Future Industries Of The Bahamas:Land Of Sand,Sun & Sea

1355 words - 6 pages

The Bahamian government has spent a grand amount of 3,103,804,144 (Archives, 2008) alone for the year of 2007 on imports, the majority of which was spent in the United States of America. These imports included items such as “Snapper fillets fresh and chilled, Stone crab claws frozen, conch live (strombus), mango trees, and many more.” A large sum of these imported items, found in the Bahamas, yet imported from foreign lands, could have more efficiently been gathered with a simple investment in fellow Bahamian fishermen. The government of the Bahamas has been focused on the tourism industry for what seems like forever. The Hotel and Steam Ship Service Act of 1898 opened the doors to the world; since then the Bahamas has received countless visitors who have come to grace our shores and indulge in our sun’s rays. “Tourism is plantation” written by Dr. Ian Strachan, is a book pursues the idea that tourism is in actuality a civilized version of slavery, where the workers of this industry are slaves beholden to their masters, the paying visitors of the Bahamas. The Bahamas and its government heavily depend on tourism. They are so dependent that it could be detrimental to the livelihood of many. The Bahamas currently owes a sum of $17.56 billion (Agency, 2013) to various investors, from whom they have borrowed. The Bahamian government has invested in the foreign rather than in its own, i.e. the citizens of the Bahamas and this habit has left the Bahamas with an unsure future. Hence, the Bahamas should set its sights on other possible forms of resource that could be beneficial not only to the Bahamian government, but also to the Bahamian people as well.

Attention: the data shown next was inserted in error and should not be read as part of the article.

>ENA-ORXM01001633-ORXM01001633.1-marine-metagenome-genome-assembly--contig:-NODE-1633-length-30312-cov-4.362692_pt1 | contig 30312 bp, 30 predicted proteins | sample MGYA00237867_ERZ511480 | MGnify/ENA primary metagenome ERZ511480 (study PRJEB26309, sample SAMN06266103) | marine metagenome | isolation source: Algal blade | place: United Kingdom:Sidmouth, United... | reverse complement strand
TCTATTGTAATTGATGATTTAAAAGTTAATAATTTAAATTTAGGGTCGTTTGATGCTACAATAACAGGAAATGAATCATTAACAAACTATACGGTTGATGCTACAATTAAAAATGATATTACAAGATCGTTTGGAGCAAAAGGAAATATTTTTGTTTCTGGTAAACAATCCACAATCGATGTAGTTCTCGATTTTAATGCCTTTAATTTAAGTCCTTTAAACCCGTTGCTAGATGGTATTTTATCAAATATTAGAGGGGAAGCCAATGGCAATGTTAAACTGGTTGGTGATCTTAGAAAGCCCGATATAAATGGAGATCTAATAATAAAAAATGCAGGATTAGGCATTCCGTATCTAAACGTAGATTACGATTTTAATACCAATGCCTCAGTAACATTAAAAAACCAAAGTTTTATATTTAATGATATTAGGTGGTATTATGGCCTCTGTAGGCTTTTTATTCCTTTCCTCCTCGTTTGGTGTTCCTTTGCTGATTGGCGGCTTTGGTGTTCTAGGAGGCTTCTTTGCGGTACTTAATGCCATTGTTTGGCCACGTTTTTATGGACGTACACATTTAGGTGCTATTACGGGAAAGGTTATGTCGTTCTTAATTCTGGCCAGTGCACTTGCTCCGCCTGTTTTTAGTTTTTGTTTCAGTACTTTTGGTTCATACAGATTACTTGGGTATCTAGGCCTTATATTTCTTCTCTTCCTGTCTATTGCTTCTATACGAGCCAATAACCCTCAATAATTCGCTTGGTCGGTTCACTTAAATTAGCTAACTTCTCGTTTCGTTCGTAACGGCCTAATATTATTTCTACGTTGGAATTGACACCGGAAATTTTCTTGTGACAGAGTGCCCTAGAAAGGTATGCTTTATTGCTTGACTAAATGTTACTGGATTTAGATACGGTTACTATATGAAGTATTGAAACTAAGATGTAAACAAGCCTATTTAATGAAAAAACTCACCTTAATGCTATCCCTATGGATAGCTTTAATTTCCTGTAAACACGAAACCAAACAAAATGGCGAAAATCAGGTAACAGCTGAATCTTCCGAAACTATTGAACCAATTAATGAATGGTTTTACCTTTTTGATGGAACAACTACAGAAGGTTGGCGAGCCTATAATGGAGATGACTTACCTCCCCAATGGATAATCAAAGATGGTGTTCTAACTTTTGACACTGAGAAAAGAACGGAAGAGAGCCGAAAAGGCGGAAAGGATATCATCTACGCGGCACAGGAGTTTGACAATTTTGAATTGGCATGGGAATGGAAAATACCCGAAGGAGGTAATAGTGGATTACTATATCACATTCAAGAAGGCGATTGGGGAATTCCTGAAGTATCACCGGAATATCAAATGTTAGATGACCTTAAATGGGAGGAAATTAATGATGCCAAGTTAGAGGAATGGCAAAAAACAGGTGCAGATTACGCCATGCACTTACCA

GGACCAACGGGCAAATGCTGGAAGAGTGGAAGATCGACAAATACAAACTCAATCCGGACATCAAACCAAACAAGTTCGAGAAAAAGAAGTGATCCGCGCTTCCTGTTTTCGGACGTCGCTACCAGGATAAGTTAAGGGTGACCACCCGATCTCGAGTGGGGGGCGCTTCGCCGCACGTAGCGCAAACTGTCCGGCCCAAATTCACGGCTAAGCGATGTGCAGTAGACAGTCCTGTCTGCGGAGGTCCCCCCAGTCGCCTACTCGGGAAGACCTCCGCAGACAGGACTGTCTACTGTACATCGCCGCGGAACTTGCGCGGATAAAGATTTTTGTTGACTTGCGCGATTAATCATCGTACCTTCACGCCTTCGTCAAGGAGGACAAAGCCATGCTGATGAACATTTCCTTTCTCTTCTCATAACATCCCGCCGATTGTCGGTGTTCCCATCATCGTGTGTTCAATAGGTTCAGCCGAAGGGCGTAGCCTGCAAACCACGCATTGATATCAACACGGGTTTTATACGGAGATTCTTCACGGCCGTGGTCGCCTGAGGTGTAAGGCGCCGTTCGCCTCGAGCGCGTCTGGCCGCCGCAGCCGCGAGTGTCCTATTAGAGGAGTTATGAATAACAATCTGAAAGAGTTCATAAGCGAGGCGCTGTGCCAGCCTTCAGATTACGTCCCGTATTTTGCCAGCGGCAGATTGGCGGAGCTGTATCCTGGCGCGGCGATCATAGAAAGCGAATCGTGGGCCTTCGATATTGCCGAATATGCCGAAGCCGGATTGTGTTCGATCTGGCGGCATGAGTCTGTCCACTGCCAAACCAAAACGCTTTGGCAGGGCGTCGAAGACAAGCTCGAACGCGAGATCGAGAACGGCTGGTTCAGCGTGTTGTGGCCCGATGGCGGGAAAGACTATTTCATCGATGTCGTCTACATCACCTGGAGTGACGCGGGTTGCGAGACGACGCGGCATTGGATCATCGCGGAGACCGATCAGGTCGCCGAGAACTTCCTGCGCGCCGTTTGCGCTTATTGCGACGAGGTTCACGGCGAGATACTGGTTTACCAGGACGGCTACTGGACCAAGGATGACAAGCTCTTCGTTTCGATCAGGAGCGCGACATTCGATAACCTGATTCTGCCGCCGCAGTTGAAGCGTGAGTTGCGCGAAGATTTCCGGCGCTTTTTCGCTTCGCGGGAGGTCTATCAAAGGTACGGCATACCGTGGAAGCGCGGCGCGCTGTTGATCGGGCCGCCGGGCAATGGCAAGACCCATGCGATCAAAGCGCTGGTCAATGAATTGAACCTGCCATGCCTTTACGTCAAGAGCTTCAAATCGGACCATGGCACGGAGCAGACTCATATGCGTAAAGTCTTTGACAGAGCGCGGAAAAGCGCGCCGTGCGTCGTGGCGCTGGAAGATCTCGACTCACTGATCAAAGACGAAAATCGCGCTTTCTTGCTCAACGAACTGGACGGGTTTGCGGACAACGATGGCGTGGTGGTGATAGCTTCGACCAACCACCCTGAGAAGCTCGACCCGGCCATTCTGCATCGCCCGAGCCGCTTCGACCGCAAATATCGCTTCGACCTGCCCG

Tourism has always been the Bahamas' primary source of income, the Bahamian government has attempted for change in the past; however, this industry has remained first. Tourism, the source of ‘bread and butter’ to many has of late become a heavily unstable industry simply because of crime and recession. This source of bread and butter is the only real source of financial wellness. However, industries both small and large should have a chance to shine. The land of sun, sand and sea should not just be a place where one creates the illusion of a paradise for “the wealthy of an industrial society who look for diversions when tired of work...” (Strachan, 2003). An article entitled “Tourism recovery plan may not be so simple” (Hartnell, 2008) discusses the danger faced when the Bahamas’ over reliance on nearly caused an economic collapse simply because of the dependence on the United States tourist influx. As a result, the Bahamian Ministry of Tourism aimed to target the Canadian and the European market, which is already the focus of other Caribbean destination, the challenge is that these tourist of the market have already (Strachan, 2003)(Hartnell, 2008)settled for other Caribbean destinations due the Bahamas' $1:$1 peg with the US (Hartnell, 2008).
The Bahamas has many opportunities to assess and change the...

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